Meet Ngirabagenga, a visually impaired traditional music instrument player

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Jean Marie Ngirabagenga plays the umuduri for a living. Photos by Elias Hakizimana

I first met Jean Marie Vianney Ngirabagenga in Nyabugogo on Christmas day where he was playing traditional songs with a choir that happens to be his own children. They reminded me of a traditional Von Trapp Family from the movie The Sound of Music.

What makes Ngirabagenga extraordinary isn’t just that he plays a local instrument well; it is the fact that he plays it even with his visual impairment.

He plays the umuduri, a Rwandan stringed instrument. It is a musical bow consisting of a string supported by a flexible wooden string bearer or bow that is 125–135 cm in length. The children sing while he plays.

Many people with disabilities like Ngirabagenga try to get their daily bread by begging in public places and mostly depend on what people give them. But Ngirabagenga thought of other ways to survive. And his skill with the umuduri has not only made him popular in his area, it also gives him decent maintenance for his family.

His story

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Ngirabagenga and his children performing for onlookers. 

Born in 1952 in Gicumbi District, Rutare sector, the father of seven became blind at the age of 13 after a measles attack. He lost both his parents around the same time and that is when he started playing the instrument. He now lives in Gasabo District, Gatsata sector.

Ngirabagenga’s first wife passed away, leaving him with two children, the eldest, 22, and the second, 19, who became street children after their mother died.

His second wife bore five children but abandoned him and the kids, leaving him to fend for them unaided.

Life became hard, not with his impairment and having to care for five children alone. So, he took a third wife who is now assisting him with the children.

“I love her because she promised to help take care of these children and we will have more of our own when these ones grow up,” he notes.

Ngirabagenga does a little farming on the side when he is not performing.

Ngirabagenga says he is trying to achieve a lot in life and never gets tired of playing his traditional instrument for people to earn some money.

“It has been rough but we have survived and are doing okay,” he says.

In 1986, Ngirabagenga started singing, together with other traditional singers in that period.

He says he was givenRwf60,000 as an award for his performance by National Council for Persons with Disabilities (NCPD).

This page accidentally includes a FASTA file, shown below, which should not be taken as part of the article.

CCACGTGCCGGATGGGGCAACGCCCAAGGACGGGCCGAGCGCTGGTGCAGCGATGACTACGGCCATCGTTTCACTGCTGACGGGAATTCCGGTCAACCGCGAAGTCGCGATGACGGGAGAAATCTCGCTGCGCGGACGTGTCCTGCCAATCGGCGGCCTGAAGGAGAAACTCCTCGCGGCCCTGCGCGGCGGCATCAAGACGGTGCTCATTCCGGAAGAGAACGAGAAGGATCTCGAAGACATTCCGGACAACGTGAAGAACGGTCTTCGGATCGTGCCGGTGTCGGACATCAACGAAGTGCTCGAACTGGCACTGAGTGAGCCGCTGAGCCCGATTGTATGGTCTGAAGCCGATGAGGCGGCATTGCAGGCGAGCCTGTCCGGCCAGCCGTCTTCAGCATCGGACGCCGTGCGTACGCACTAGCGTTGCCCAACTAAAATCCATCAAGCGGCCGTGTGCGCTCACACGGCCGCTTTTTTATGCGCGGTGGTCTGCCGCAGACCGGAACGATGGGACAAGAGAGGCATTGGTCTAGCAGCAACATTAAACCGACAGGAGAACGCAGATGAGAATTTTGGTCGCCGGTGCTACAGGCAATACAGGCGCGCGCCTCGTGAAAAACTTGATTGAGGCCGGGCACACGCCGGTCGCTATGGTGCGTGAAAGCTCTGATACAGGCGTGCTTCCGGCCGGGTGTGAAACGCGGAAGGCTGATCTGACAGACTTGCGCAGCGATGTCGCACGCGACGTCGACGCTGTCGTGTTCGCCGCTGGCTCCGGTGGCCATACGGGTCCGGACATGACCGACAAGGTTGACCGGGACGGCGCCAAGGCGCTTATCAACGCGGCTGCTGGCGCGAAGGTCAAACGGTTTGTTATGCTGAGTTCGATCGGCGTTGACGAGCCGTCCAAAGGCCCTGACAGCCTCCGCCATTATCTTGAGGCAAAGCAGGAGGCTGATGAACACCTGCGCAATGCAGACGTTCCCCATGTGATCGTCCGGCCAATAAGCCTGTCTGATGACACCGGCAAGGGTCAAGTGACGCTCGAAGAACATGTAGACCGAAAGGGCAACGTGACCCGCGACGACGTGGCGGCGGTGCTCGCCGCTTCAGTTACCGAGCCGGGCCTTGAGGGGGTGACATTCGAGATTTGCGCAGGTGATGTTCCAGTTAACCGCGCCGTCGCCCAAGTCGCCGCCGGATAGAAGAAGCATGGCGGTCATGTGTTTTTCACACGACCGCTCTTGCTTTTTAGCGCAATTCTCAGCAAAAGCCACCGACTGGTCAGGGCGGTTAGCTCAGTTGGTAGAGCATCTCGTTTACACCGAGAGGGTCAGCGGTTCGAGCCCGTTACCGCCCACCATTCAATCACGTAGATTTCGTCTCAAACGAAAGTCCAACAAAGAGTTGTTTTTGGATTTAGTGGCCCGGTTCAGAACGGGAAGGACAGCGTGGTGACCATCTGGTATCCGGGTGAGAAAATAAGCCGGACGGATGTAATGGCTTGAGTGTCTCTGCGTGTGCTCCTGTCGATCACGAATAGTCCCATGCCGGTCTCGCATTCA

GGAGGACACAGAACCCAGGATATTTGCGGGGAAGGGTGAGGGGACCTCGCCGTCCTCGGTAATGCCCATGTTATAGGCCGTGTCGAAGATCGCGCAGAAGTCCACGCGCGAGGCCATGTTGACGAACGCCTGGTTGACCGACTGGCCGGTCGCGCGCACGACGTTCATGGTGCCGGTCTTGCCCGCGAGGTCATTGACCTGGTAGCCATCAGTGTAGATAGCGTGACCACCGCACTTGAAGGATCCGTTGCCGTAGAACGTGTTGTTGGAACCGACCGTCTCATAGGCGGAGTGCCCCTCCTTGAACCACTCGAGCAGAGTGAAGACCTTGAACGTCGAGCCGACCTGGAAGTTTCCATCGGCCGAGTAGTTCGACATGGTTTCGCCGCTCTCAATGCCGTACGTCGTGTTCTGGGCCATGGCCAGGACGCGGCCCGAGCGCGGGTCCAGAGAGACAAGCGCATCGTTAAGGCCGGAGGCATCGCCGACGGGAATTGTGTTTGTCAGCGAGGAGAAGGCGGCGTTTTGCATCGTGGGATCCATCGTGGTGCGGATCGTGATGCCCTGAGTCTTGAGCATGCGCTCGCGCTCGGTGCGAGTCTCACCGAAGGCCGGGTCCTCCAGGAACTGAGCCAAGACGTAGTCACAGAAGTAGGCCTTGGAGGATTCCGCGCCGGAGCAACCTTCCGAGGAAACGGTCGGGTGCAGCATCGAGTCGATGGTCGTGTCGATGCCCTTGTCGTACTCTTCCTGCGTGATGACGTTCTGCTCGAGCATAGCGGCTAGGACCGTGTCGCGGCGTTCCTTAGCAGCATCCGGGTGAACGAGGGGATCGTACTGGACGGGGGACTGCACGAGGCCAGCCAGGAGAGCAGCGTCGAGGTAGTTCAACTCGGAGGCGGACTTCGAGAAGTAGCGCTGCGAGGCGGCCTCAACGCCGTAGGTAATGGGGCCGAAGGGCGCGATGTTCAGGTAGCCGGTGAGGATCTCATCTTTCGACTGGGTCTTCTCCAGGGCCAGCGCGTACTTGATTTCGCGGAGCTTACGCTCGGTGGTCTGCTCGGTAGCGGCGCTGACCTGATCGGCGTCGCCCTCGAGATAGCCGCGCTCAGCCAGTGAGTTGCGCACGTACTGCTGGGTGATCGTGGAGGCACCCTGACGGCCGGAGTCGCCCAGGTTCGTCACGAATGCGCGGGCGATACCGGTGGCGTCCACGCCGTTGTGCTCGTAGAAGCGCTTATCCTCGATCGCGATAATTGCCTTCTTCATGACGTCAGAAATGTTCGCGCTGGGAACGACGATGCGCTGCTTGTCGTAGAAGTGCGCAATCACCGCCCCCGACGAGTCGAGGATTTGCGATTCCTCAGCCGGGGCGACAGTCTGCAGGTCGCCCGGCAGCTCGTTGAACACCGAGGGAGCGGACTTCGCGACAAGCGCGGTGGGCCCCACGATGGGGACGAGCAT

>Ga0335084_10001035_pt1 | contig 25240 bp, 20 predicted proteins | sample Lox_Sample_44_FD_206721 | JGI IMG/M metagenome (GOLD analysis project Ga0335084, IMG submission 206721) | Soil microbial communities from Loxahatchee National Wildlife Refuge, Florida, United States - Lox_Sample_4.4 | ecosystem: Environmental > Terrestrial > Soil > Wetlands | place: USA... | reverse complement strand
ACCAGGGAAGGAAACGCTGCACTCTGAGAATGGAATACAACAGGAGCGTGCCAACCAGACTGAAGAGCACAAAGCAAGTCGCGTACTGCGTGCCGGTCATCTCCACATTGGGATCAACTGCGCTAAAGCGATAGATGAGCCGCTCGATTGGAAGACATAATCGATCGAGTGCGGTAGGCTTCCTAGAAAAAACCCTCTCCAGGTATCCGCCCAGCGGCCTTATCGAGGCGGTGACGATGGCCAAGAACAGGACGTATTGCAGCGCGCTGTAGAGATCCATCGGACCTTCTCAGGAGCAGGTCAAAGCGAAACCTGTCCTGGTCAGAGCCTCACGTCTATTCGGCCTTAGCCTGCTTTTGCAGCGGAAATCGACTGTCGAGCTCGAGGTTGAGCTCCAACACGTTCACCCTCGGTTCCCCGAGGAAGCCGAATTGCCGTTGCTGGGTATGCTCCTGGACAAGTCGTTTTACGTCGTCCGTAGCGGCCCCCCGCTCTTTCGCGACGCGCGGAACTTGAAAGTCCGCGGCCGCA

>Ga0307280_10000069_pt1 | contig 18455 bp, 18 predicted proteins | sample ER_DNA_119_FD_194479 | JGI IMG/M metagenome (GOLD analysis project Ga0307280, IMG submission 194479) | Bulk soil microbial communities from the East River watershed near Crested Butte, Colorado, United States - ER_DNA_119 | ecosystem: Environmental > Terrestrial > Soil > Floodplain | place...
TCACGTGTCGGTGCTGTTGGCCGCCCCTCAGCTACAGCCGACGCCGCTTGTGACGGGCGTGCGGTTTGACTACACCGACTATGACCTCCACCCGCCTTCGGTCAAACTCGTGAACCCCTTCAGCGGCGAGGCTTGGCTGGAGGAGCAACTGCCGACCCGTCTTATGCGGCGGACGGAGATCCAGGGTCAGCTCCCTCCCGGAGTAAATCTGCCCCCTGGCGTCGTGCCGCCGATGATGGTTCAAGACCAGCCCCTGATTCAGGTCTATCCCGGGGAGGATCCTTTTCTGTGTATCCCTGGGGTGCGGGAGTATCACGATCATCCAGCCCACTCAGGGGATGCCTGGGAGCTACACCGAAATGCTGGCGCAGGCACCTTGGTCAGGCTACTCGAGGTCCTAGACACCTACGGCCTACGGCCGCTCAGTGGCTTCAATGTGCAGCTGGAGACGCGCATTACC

Ngirabagenga was also in a group of 30 people called Itorero of which he was the leader in 2003, helping them to compose and sing traditional songs.

“I did not have the opportunity to study but I can advise people on good working strategies to survive,” Ngirabagenga says happily.

Achievements

Ngirabangenga says he did not have any inheritance but bought a piece of land in 1996 with his earnings from playing the instrument back in the day. The land cost him Rwf700,000 at the time. “My land is now worth Rwf 5 million,” he says.

“We were born 10 children and our father had two wives. My brothers had enough land but I had no one to support me so, I managed to save money gradually from my songs and bought my own land,” he says.

He currently earns about Rwf25,000 per day from his performances. His children have wallets in which they put the money given by the public; they then collect the entire amount and place it in their father’s wallet at the end of the day.

Ngirabagenga has a couple of songs under his belt, like Wari Mwiza Mukarukundo, Musanabera andIjuru Ni Iry’abemera, a gospel song, among others.

He is also a poet with several Kinyarwanda poems and poetry idolizing the beauty of cows. He sometimes coaches other people in poetry.

“If it wasn’t for my talent, I don’t think I would’ve been able to survive with all these children,” he says.

Ngirabagenga did not acquire writing skills like some other people with vision impairment, so he writes his songs with the help of his daughter. 

Training the children to sing

Ngirabagenga does not perform alone, he is always with his children and they sing together for the public. As he plays the instrument, the children sing and so does he.

He says he tries to encourage each child to be passionate about traditional music.

“It is always a thrill watching him sing with his children, even the little ones who could be only three years old sing like an angel,” says an onlooker.

The artiste plays his instrument for work and for pleasure.

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